Blood Work

As mentioned earlier, I have had the same doctor for over 20 years. Every year when I do my blood work, I ask for everything. I don’t care if I need it or not, I get the works done.

Your blood work tells you everything that’s happening on the inside. Any sickness in your blood: STD, are you anemic, do you have high cholesterol, are your organs functioning properly, etc.

Tip: Ladies, my doctor told me that getting married does not mean I needed to stop doing my STD tests. Unless you are with your husband 24/7, you do not know what he is doing. 

Do a search on the number of wives who have contracted STDs from their husbands who swore were being faithful. So do your blood work every year. If you have insurance it doesn’t cost you anything but an extra tube of blood.

Go ahead and get your blood tested. Your life depends on it.

4) Debt

    • This is what you have been consuming, adding to your financial health, what is dragging you down and keeping you from being your best self financially.
    • Where are you financially?
    • Are you in debt?
    • How much debt?
    • What are you doing about your debts?
    • Do you want to do anything about your debts?
    • When was the last time you checked your credit score?
    • Do you know what’s on it?
    • Can it be better?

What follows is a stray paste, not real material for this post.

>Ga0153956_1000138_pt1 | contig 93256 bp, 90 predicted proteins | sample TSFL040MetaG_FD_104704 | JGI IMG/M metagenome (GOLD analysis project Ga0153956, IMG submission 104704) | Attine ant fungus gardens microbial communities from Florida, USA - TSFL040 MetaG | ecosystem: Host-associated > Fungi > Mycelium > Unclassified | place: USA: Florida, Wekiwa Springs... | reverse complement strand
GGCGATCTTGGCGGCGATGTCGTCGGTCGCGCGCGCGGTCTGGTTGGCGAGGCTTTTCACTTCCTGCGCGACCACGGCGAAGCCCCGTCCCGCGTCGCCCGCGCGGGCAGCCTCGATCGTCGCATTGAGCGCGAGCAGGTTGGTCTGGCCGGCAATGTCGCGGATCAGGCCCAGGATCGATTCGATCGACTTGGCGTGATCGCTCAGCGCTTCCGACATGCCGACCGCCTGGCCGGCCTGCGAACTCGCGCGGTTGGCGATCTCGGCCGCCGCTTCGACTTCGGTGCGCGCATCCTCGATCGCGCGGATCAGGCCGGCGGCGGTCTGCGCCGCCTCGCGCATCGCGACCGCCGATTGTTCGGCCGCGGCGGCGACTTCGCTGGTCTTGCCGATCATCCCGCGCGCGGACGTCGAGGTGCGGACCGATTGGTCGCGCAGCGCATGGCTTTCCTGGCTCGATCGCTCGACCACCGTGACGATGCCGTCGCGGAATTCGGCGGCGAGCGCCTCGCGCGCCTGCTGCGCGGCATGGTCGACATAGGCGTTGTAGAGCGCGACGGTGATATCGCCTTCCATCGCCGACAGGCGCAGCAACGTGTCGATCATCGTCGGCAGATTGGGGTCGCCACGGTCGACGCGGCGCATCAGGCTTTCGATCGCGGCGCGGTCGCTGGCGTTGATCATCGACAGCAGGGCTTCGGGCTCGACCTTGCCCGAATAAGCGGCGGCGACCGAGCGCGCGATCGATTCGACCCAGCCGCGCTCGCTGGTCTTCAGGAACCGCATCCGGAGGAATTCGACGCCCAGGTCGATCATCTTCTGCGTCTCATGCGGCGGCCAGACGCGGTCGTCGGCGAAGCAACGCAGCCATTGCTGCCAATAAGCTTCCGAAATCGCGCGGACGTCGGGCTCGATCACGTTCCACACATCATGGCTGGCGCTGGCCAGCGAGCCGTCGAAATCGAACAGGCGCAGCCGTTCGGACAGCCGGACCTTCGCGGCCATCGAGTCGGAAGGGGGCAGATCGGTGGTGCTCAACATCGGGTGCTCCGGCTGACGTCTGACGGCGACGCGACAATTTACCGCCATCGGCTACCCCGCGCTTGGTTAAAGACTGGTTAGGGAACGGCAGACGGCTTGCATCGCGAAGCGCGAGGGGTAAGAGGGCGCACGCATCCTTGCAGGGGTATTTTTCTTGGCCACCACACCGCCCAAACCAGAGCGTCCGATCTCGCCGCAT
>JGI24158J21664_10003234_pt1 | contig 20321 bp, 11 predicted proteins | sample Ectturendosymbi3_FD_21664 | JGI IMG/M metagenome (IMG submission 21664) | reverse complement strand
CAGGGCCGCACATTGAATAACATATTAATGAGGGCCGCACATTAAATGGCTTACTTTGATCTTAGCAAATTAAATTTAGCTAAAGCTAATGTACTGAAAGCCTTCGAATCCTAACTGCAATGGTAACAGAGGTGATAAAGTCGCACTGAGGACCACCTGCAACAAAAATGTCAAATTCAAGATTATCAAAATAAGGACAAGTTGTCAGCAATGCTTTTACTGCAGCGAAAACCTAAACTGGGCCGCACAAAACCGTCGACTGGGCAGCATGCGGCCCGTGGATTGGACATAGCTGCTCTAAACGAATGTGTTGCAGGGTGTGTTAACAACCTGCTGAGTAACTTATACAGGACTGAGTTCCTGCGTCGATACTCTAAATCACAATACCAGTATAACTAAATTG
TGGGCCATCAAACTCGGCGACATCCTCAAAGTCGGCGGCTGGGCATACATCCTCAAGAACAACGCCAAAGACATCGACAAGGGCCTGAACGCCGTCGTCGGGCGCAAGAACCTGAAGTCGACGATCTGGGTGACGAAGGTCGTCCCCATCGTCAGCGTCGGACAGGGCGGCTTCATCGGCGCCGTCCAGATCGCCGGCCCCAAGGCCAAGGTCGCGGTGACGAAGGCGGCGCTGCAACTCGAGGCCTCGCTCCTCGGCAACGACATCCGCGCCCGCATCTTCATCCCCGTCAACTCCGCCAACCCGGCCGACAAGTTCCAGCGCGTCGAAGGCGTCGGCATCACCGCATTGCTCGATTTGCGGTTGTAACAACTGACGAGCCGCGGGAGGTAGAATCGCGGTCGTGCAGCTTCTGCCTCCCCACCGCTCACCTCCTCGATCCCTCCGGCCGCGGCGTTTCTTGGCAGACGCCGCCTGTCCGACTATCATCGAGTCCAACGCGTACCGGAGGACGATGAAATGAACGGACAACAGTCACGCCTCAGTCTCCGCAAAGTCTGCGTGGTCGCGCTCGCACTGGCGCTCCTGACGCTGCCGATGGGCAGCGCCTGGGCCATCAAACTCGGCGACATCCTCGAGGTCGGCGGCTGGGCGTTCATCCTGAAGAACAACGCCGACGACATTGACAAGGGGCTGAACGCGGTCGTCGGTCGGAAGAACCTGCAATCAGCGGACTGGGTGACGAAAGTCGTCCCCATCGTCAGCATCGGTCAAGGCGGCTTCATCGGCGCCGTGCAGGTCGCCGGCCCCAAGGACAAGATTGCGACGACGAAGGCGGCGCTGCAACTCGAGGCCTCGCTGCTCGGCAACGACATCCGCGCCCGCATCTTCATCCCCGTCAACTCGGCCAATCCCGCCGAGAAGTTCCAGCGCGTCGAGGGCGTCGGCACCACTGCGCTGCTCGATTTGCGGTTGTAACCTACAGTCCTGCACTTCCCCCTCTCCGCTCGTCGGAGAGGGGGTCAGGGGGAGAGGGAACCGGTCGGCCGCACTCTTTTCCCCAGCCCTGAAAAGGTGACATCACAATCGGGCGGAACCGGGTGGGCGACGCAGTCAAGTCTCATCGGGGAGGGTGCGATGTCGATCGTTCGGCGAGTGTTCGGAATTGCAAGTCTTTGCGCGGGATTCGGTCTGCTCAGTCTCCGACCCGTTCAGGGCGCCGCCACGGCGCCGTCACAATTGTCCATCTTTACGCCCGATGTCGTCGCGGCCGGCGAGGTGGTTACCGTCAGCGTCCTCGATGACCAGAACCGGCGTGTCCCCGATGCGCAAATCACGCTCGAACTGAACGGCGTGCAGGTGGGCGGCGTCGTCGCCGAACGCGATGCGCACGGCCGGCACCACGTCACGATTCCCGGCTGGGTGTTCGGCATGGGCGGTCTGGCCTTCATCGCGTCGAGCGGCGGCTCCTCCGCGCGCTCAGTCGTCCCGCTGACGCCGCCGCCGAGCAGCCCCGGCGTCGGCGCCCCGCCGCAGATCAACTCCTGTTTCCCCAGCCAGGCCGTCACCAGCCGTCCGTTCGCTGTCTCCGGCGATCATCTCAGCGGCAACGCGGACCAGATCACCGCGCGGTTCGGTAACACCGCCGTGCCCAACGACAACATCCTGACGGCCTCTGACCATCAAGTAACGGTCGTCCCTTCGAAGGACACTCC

• What can you do to fix it?
    • Do you want to fix it?


Full Body Check Up

Let’s check and see what else is going on with you. When you get a physical, the doctor checks everything: eyes, ears, motor skills, private parts, and stomach.

The same way many health issues can get better with changing our eating, a lot of our financial struggles can be solved by looking at how we spend our money and how we can do better.

5) Spending

    • Are you spending more than you make?
    • Are you ready to make a change?
    • If you do not get your spending under control, it will be very hard to move on with your financial checkup.
    • How often do you shop?
    • Can you cut back a little?
    • Why do you shop?
    • Is it a stress thing?
    • Are you a shopaholic? Do you need to go and talk to a counselor if you are?
    • Keeping up with the Joneses thing?
    • Do you need everything you buy?
    • Can you buy more affordable things, clothes, shoes, etc.
    • Is there anywhere that you can cut back?

What Can You Do?

Now that you have the results, what do you need to do to begin to work on some of these things that showed up in your blood work? How can you take action if you would like to make a change?

Eating & Exercising

As I mentioned earlier, many of our health issues can be solved by eating better and exercising. So we need to eat better for health changes, like eating those vegetables and fruits, drink lots of water, cut back on those sugary juices and sodas.

Cut back on all of the foods you love to eat but you know are not good for you, like chips, pasta, rice, pizza, etc. Eat more veggies and lean meats.

You might not like it at first, but it’s good for you. 

Same thing with your finances – you need to begin to do those things that you may not enjoy or be comfortable with, but you know are good for you.

How can you begin to make a change for your financial health?



1) Saving

    • Have you been saving?
    • Do you have anything saved?
    • It’s not about how much you make, but it’s about how much you spend.